The 2015 political crisis in Arunachal Pradesh brought to fore the question whether political alignments in the Northeast shift towards the ruling party at the Centre. The reasoning is that since these eight states together send a total of 39 MPs, of which 25 are to the Lok Sabha and 14 to the Rajya Sabha, they have a limited voice in Parliament. Therefore, by aligning with the party in power at the Union level, they can continue receiving funds and assistance without any discrimination.
To check this out, Newsclick analysed data on central fund transfers to states published by the Reserve Bank of India in its annual publication ‘State Finances: A Study of Budgets’ of 2017. What was computed was this: what share of a state’s total revenue comes from the central govt.? Note that ‘gross transfers’ from the centre to states includes in the main, each states’ share of central taxes (as mandated by Finance Commissions), funds meant for ‘central’ and ‘centrally-sponsored’ schemes, and loans and grants.
As the above graph (based on RBI data) makes it clear, since 2002, Gross Transfers of funds from the Union Government to the 8 states of the Northeast, make up a disproportionately high portion of the states’ revenue, mostly in the 80 to 100 percent range. This clearly displays the dependence of the 8 states on funding from the Union Government. Part of it is explainable by the fact that all these states are economically backward, and they are border states with sensitive issues of ethnic strife and insurgencies. But this does not explain why, even so many years after the formation of these states, there has been insignificant economic development which would enable more local revenue and less dependence on central funds.
The other important question that arises is this: how do political entities in these states behave vis a vis the central govt.? One glimpse can be had from studying how much time period in each of these states has been spent under pro-central govt. party rule and how much under opposition party rule.
This table shows that both Sikkim and Tripura never had President’s Rule imposed. However, Sikkim has never been ruled by a party opposed to the party forming the Union Government. In fact the Sikkim Democratic Front (SDF), Sikkim’s dominant party, has successfully aligned with whatever party came to power at the centre even though within the state the SDF may be at loggerheads with the same party on a variety of issues. The case of Tripura is the reverse: it has continuously been ruled by the Left Front which has always been opposed to the party at the centre, except supporting the UPA 1 for an initial period (2004-2008) but that too conditionally. Notably, Tripura has several times protested at cuts in central funding of some schemes like the rural job guarantee scheme (MGNREGS). Tripura chief minister even sat on an unprecedented dharna in Delhi demanding restoration of funds in 2014.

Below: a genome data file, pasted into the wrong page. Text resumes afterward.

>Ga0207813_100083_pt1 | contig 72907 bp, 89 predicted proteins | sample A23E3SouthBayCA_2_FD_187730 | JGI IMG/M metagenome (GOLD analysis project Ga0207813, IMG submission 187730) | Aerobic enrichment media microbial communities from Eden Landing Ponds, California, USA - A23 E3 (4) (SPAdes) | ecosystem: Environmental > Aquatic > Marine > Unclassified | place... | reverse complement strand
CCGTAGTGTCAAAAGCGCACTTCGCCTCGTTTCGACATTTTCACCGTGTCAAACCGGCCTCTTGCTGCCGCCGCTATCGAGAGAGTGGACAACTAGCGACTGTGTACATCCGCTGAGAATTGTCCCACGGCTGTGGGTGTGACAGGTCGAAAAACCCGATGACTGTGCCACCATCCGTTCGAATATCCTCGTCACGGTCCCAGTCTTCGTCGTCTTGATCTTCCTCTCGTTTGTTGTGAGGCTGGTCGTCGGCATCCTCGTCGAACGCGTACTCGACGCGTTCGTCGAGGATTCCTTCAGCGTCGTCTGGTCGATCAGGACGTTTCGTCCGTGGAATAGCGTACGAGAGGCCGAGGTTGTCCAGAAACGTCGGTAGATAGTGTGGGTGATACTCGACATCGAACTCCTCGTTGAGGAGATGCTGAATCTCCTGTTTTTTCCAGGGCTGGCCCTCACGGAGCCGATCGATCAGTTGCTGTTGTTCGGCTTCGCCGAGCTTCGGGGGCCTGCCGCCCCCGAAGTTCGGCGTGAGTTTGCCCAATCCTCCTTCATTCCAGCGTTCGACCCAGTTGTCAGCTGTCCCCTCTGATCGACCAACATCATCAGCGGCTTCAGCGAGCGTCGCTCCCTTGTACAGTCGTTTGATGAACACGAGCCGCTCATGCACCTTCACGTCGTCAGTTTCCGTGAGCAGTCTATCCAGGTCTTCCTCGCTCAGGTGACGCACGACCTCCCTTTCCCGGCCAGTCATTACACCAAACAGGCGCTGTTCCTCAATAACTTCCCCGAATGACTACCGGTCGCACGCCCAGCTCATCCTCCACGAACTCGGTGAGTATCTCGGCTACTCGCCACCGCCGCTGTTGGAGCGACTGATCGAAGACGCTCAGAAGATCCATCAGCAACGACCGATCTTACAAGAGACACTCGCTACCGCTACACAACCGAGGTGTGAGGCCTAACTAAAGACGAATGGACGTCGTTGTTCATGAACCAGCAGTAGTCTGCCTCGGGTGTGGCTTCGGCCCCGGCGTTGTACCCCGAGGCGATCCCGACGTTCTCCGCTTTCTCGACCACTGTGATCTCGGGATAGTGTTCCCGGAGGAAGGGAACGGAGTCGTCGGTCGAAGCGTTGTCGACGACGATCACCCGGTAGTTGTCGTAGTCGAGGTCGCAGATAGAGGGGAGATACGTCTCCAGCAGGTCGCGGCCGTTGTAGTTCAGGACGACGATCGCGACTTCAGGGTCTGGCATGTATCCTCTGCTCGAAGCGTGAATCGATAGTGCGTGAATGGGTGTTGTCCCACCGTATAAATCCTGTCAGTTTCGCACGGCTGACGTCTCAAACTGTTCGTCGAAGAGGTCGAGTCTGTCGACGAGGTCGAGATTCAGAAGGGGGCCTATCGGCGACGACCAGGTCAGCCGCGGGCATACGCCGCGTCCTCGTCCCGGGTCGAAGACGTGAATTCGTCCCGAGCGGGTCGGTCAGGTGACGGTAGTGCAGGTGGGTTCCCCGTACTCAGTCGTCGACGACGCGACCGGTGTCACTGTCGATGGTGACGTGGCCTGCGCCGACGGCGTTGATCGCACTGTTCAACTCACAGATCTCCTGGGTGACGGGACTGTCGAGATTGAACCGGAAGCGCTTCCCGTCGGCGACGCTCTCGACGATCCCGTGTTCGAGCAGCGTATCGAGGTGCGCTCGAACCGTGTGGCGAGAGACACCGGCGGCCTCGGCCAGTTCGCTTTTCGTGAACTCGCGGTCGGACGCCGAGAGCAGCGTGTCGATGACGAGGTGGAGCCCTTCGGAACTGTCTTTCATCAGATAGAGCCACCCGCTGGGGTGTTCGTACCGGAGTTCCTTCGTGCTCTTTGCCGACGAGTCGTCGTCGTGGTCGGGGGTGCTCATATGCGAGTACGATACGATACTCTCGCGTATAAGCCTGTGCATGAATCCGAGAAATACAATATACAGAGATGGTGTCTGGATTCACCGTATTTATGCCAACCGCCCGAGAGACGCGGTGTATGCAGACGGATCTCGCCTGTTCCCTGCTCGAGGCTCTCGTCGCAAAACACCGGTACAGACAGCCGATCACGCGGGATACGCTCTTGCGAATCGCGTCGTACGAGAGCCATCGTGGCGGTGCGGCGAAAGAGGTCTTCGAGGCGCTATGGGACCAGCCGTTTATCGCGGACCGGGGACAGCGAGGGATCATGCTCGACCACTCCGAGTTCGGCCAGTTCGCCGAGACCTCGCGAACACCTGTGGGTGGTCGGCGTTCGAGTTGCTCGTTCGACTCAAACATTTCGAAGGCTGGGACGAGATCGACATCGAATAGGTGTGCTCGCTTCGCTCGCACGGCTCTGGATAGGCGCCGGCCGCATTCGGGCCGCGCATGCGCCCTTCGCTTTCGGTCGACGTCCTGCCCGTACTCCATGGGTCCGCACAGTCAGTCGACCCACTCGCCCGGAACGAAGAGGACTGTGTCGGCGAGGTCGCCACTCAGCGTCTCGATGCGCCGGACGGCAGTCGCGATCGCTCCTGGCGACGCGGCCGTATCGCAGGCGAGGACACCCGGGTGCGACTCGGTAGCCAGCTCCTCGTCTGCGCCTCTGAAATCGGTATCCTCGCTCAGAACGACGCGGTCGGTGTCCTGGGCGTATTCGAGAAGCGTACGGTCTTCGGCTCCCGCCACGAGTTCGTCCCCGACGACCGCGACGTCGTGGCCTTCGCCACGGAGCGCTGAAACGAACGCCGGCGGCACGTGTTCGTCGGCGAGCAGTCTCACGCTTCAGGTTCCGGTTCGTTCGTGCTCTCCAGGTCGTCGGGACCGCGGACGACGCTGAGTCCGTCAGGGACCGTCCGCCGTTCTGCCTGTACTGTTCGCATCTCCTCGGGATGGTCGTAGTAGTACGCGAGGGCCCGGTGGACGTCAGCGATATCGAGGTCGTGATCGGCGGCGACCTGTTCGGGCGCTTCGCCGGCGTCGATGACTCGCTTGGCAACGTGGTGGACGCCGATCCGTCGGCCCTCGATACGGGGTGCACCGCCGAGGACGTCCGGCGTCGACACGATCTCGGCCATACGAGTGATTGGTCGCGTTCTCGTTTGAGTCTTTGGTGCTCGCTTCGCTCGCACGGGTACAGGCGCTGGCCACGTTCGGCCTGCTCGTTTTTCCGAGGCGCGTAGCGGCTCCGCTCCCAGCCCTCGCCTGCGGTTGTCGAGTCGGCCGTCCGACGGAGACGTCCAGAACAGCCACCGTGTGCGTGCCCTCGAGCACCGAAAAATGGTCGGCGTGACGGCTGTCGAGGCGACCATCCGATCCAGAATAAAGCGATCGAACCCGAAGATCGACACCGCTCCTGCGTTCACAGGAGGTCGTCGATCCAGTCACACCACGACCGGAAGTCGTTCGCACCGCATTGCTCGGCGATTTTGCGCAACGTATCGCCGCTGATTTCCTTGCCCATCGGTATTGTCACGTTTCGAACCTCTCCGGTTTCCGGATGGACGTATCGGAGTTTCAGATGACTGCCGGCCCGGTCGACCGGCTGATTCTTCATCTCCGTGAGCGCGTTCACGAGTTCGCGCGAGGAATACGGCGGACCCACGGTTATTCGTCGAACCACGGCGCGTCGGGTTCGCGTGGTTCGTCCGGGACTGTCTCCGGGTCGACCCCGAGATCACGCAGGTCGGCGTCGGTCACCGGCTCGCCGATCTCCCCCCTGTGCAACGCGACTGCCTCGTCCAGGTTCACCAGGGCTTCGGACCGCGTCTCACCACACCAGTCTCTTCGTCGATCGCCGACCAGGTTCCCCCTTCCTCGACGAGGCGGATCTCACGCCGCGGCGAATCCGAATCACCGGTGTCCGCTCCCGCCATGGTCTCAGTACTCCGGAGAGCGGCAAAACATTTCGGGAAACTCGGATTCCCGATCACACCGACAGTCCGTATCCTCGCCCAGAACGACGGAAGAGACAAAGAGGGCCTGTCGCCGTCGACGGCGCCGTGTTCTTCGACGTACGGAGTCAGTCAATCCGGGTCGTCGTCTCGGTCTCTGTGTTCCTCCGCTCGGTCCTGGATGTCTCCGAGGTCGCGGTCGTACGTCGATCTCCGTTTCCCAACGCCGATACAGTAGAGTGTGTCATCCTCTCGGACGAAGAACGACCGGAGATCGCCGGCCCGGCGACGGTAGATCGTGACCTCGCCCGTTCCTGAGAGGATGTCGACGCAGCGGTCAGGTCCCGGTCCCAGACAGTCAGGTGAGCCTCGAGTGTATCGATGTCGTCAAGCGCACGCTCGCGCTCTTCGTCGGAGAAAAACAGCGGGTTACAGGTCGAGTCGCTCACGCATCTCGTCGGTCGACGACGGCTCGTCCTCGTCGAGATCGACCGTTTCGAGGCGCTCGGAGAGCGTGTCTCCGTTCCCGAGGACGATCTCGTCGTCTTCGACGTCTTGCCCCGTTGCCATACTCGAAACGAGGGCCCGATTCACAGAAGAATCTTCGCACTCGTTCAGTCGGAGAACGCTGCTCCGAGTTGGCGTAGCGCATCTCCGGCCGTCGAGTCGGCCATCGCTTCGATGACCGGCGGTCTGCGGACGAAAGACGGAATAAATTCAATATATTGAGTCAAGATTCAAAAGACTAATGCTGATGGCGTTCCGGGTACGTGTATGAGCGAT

As can be seen in the graph above, Tripura has managed to largely preserve its share of central funds despite a dip in the first NDA term. In fact, it receives a higher percentage of its revenue than Sikkim which has never had opposition rule. This is probably due to the disturbed conditions in Tripura till 2008, and more backwardness than Sikkim.
Next, when one compares the states where President’s Rule has been imposed, one can see that Nagaland had the longest time under President’s Rule, and has had the highest contribution to its revenue from the Union Government. Ironically Nagaland has also had the second longest time under opposition rule. Comparing Nagaland, Arunachal Pradesh and Meghalaya, Arunachal Pradesh had the second highest contribution from the Union Government and had had the least time under President’s Rule of the three. Arunachal Pradesh is also the state to have the second least time under opposition rule.
Regarding elected members switching parties after being elected, Arunachal Pradesh is infamous since the political crisis which began in 2015 saw the elected members switch from the Congress to the People’s Party of Arunachal (PPA), an NDA ally, then after the Supreme Court order switch back to the INC, then back to the PPA, and then finally to the BJP, leaving the former Chief Minister, Nabam Tuki as the sole INC member in the Legislative Assembly. This is irrespective if the NDA or the UPA forms the Union Government.
Therefore, to say that the political alignments within the Northeast reflect those of the Union Government is not correct in many cases although – as examples of Sikkim and Arunachal pradesh shoe – it does work like that in some cases. Furthermore, the proportion of Gross Transfers in the state’s total revenue does not reflect that such alignments are motivated by the ‘fear of reduced funds’.
The unanswered question here is where this largesse from the Union Government has gone because evidently, the 8 states continue to be backward and officially defined as ‘Special Category’, needing special attention.
In all probability, it is the elite from these states that have cornered the central largesse. It is well known that several MLAs from many of these states own properties in various cities across India and even in the NCR. Whether these properties were bought before or after getting elected is not known. If it is true that the Gross Transfers from the Union Government are for the most part ending up in the pockets of elected representatives or their patronage networks in some of these states, then it would not be too far fetched to conclude that the political alignments and realignments are merely to ensure that no questions will be asked about where the money has gone.